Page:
Tough negotiations between the government and the troika edged forward on Monday amid ongoing disagreements between the two sides about the likely effectiveness of economic reforms proposed by Athens and the ability of the fragile coalition to impose further austerity.
According to sources, Finance Minister Yannis Stournaras and other key cabinet members involved in the talks emphasized to troika envoys that efforts to impose more across-the-board cuts such as reductions to salaries and pensions on an austerity-weary public would fuel political instability and underlined that such tough measures would not pass through Parliament.
The talks came amid growing tensions between the government and the main leftist opposition SYRIZA after the latter’s leader, Alexis Tsipras, suggested that coalition MPs who are disgruntled with current policy should “abandon the government,” drawing vehement criticism from government officials who accused him of trying to destabilize the country at a crucial moment.
One of the main points of friction in talks between the government and the troika was the new unified property tax that the government is still in the process of drafting, with the troika estimating that the levy would bring in around 2.5 billion euros – 400 million euros less than the Greek side has calculated, Kathimerini understands. The troika is said to oppose proposals for the difference to be bridged by further slashing Greece’s public investments program and to have questioned claims by Labor and Social Insurance Minister Yiannis Vroutsis that up to 900 million euros can be raised through a more efficient crackdown on tax and social security evasion. The difference of opinion means that an agreement on the size of Greece’s fiscal gap for next year is unlikely to be reached in the coming days, and almost certainly not before the scheduled submission in Parliament of the budget for 2014.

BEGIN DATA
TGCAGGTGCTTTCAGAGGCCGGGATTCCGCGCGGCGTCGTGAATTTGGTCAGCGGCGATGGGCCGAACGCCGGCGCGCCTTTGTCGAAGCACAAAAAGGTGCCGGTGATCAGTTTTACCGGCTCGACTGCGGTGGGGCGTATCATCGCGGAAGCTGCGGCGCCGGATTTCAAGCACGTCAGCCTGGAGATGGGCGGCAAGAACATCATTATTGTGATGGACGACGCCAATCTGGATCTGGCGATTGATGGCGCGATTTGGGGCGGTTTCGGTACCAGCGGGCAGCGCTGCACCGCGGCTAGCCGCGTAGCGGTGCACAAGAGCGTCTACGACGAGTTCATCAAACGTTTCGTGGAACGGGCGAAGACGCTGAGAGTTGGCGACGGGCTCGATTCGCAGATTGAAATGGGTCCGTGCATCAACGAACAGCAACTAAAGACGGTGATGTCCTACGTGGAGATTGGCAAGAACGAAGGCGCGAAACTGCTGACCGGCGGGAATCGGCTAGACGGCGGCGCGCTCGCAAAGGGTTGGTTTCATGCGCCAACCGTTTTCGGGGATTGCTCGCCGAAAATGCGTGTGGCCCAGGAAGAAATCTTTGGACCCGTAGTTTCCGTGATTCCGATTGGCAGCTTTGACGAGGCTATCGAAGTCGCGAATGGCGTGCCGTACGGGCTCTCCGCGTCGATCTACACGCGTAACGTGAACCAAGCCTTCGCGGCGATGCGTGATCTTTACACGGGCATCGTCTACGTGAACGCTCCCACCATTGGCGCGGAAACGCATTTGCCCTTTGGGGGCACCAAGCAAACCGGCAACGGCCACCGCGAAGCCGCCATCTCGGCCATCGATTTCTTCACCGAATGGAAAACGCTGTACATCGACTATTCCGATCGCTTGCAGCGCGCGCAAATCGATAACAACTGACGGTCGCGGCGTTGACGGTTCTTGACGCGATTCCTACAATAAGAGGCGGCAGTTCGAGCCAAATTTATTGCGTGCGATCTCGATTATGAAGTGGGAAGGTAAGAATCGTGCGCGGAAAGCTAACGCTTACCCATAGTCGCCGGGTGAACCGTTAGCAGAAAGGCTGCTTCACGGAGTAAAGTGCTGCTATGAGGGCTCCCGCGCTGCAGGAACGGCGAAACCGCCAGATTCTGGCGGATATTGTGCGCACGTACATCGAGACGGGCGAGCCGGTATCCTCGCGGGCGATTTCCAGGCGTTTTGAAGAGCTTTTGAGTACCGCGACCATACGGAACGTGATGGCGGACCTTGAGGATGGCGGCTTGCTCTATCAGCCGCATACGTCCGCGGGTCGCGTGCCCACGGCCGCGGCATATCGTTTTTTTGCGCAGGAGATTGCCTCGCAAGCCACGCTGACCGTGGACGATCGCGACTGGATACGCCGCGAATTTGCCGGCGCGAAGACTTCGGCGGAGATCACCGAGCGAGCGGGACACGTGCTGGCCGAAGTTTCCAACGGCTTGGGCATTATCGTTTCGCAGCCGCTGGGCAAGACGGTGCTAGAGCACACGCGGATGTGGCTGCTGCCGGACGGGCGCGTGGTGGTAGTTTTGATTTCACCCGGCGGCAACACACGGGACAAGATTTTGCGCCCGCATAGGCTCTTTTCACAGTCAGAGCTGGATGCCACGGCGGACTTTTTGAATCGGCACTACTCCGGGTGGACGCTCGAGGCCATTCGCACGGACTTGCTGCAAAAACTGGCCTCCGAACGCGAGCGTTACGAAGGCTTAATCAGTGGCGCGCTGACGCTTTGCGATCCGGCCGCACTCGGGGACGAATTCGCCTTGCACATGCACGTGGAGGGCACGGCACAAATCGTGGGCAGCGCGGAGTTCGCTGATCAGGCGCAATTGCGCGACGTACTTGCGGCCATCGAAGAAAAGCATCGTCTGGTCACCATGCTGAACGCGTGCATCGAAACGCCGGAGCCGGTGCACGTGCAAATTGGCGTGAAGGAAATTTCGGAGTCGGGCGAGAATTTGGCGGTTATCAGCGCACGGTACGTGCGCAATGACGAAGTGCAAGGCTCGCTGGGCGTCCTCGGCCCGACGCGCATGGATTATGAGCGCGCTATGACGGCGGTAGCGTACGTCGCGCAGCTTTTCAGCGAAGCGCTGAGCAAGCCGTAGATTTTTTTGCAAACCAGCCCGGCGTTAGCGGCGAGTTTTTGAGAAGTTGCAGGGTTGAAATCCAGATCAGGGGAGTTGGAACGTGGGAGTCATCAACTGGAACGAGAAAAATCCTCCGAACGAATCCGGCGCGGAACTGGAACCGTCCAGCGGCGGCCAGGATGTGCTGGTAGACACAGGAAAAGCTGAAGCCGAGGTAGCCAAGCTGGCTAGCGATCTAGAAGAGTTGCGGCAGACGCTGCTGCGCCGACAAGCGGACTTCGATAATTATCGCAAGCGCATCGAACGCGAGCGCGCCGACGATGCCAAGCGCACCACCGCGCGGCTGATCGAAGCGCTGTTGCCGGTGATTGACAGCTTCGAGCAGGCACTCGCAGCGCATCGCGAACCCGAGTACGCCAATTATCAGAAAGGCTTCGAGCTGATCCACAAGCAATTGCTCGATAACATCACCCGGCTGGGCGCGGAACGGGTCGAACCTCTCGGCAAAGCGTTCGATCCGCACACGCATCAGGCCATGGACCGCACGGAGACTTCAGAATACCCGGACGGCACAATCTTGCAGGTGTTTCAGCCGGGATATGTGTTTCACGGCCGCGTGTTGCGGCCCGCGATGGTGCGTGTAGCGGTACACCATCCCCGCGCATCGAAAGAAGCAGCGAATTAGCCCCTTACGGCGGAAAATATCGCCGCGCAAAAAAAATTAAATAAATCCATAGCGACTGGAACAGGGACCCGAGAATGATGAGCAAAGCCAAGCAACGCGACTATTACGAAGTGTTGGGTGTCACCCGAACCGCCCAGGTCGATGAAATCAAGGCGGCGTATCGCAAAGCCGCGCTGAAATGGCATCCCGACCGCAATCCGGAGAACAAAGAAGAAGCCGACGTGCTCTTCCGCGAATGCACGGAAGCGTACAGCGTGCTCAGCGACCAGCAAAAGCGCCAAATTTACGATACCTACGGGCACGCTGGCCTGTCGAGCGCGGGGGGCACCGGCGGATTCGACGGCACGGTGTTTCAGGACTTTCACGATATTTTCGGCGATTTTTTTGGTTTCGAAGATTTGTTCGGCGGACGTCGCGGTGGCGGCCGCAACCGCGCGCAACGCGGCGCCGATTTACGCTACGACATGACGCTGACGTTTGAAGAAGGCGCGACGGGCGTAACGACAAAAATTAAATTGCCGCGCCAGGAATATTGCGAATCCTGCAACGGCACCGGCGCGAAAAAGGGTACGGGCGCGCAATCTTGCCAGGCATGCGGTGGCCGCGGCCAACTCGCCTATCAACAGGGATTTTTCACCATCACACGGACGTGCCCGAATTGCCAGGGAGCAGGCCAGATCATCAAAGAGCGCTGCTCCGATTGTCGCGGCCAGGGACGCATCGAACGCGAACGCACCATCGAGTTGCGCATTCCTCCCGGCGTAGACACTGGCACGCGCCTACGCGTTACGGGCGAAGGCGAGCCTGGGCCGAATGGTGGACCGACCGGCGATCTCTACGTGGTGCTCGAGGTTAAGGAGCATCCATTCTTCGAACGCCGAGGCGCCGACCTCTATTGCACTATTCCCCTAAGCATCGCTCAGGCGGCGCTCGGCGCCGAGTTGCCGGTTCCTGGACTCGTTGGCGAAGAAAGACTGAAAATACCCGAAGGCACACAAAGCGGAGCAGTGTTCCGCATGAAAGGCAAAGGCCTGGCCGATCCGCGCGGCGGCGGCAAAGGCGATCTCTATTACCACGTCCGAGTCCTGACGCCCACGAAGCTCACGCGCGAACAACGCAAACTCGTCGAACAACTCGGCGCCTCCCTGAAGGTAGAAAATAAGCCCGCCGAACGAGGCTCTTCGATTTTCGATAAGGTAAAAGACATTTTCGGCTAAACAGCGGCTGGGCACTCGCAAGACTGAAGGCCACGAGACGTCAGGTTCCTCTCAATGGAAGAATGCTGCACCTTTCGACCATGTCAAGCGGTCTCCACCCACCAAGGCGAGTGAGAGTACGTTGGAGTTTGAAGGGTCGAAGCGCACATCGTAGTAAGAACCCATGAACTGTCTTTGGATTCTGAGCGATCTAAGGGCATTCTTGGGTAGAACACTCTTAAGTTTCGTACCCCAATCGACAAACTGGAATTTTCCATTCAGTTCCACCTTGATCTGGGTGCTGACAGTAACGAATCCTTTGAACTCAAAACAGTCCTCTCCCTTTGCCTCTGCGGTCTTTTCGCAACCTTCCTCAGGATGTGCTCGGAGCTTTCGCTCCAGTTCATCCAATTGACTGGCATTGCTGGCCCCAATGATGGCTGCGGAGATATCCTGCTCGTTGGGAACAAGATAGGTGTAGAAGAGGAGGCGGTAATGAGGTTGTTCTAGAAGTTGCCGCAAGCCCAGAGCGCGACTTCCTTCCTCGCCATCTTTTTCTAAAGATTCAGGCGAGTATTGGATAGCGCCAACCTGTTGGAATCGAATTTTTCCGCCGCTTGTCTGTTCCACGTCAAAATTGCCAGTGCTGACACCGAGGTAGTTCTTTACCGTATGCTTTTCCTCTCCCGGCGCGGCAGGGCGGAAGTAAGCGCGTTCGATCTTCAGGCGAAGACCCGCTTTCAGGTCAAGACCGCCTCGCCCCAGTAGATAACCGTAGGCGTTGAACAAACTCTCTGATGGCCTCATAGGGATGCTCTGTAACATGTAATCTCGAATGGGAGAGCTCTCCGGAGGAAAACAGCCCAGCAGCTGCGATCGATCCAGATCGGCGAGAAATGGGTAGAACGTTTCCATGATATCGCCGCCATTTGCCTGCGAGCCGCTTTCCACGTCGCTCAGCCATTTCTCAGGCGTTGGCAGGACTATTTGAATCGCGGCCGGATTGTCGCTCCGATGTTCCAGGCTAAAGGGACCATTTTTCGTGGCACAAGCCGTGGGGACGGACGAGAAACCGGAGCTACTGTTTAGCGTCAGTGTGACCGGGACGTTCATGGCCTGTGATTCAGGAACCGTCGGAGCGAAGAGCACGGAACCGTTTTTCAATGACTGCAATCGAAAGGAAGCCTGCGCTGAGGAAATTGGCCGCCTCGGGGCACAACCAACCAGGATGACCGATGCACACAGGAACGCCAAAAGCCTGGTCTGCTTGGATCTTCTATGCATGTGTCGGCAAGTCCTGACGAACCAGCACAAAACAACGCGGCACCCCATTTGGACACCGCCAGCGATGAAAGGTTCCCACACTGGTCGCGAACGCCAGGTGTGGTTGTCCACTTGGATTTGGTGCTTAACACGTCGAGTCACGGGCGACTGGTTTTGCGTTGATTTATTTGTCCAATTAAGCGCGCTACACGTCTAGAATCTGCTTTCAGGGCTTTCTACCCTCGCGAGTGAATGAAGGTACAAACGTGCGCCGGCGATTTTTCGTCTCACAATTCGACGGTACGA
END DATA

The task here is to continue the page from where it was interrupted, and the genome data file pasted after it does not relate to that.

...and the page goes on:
A senior Finance Ministry official said Athens hoped to reach a deal by December 9 when the next Eurogroup summit is scheduled to take place.
Other points of contention included the thorny issue of home foreclosures with the government insisting that the primary residences of homeowners who are unable to meet their mortgage payments must be protected.
Troika envoys were said to be particularly critical of delays in the implementation of the so-called prior actions that are a precondition for Athens to receive its next tranche of rescue funding, a sum of 1 billion euros.
As Greek and troika officials wrangled over economic reforms, German Chancellor Wolfgang Schaeuble, again repeated that the prospect of a second haircut to reduce Greece’s huge debt burden was out of the question. In his comments to Germany’s Bild newspaper, however, Schaeuble said that talks on a third, “much smaller” rescue package could be held if the country “meets its obligations.”